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Five Things I Dig and Don’t Dig about the Toronto Raptors Preseason

This week on Five Things, I talk Precious progression, Gary passing, OG inoffensive, poor shooting, and Dalano defence.

Uno mas exhibition game until the 2022/2023 NBA season commences for the Toronto Raptors. There are high expectations for this team - both internally, from moi, and from much of NBA media (#5). Brian Windhorst was the most recent blogboyman to rave Raptors.

Before then, I've some thoughts on what the preseasons showed us and what we may or may not expect in the coming months. Let's roll.


Dalano Banton's emergence this preseason shouldn't be too much of a surprise. He's already played the equivalent of two preseasons spending the summer at the helm of two separate Nick Nursian basketball teams – Summer League and FIBA AmeriCup. There, with mostly resounding results, the volume and heavy lifting fell upon his shoulders.

In preseason, so far, Banton's taken a major step forward. It's an itsy-bitsy sample of four games, but Banton's last year of 5 points on 5.2 attempts on 46% shooting in 14 minutes per game in the regular season has transformed into 10.5 points on 7 attempts on 62% shooting in 14 minutes this preseason.

What's a bit more surprising and impressive has been Banton's progress on defence.

Banton is, impressively, 7th in defensive rating this preseason among players who have played at least 12 minutes per game in at least 3 games - Davion Mitchell, a renown defender, the only guard ahead of Banton.

Banton has always been a hellacious full-court prowler and continues to be. Poor Daishen Nix.

It's the team defence and ability to migrate multiple actions, though, where Banton's improved. Below, Banton's tracking Payton Pritchard, hampering his progress up court. Banton avoids Grant Williams elevator door shoulders on a hand-off, then sags to stop a Malcolm Brogdon drive and, simultaneously, shoots the gap on the kickout for a pick.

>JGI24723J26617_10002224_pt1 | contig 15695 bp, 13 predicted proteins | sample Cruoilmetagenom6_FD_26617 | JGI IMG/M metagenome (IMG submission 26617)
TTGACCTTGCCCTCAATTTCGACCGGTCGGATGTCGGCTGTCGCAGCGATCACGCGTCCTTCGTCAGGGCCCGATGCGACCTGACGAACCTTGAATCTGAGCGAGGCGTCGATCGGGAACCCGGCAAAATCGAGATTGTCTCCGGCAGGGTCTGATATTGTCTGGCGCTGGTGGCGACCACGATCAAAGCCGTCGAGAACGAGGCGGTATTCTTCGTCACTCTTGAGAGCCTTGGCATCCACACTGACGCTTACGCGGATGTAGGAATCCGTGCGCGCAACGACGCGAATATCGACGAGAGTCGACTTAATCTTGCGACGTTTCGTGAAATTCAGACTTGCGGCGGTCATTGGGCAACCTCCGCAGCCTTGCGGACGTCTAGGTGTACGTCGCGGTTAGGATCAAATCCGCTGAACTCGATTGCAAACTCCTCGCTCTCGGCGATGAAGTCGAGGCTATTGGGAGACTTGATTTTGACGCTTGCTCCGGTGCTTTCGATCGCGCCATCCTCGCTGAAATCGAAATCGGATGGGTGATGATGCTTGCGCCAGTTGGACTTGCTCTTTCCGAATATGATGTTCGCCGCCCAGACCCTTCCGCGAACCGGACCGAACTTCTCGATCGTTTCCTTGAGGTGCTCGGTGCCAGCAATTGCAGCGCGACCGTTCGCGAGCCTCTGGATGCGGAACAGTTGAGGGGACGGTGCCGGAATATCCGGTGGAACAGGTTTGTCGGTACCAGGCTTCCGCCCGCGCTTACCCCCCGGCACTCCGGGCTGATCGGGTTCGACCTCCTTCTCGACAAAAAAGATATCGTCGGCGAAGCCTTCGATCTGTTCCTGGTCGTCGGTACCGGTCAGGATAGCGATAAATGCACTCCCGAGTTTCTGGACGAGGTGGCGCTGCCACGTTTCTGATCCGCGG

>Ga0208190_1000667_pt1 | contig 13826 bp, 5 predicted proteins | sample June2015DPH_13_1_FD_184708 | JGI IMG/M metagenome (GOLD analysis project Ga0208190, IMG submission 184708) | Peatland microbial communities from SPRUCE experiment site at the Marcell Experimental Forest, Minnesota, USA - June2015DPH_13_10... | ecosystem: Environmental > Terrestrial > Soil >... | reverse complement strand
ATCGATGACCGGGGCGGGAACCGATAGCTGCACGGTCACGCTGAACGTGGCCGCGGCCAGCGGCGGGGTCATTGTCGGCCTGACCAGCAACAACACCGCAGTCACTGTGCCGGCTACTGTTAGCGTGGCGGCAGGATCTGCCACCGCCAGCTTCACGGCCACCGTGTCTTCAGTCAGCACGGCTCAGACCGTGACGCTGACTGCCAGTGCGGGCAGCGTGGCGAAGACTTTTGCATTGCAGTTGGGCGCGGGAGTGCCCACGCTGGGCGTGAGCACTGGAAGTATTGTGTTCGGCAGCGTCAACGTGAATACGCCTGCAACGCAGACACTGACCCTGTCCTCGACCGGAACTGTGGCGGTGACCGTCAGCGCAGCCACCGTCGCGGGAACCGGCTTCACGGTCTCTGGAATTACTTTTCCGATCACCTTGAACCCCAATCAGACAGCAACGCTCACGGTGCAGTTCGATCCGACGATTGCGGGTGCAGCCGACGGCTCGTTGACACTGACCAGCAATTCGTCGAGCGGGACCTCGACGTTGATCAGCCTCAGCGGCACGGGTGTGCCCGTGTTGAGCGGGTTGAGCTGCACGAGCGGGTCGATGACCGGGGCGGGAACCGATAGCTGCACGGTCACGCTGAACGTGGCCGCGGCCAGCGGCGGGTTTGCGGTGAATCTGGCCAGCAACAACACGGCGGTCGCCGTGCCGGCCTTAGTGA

Banton's also looking like a capable back up to for Freddy when defending the pick-and-roll. In training camp, Nick Nurse, in response to the endless queries regarding Freddy VanVleet’s minutes, mentioned that Freddy was Toronto's lone elite defender of the pick and roll.

Malachi is too small; OG too big; Gary too slow; everyone else too 6’8”. That leaves Dalano who is quick enough to remain on-ball and big enough to handle switches as Toronto is like to do.

In the following clip - I know it's a hand-off not a pick-and-roll [getting footage is hard in the preseason, gimme a break] - you'll see both Banton's versatility and persisting foibles.

Once again, Banton haunts the ball carrier, Alex Caruso. Coby White comes up for a quick lateral, Freddy and Banton seamlessly swap checks like they're both size 32s. Then things go awry. Banton becomes completely ensconced with the ball and forgets all about his new assignment, White.

That's a good example of where Banton's at. The framework is there and the potential mightily great, but still the odd slip up: jumping a pump fake, rising out of his defensive stance, a meandering or two.

If Banton achieves a semblance of scoring and defensive consistency early on in the season, Nurse will have another agent of chaos to confidently wield in the heat of a game.

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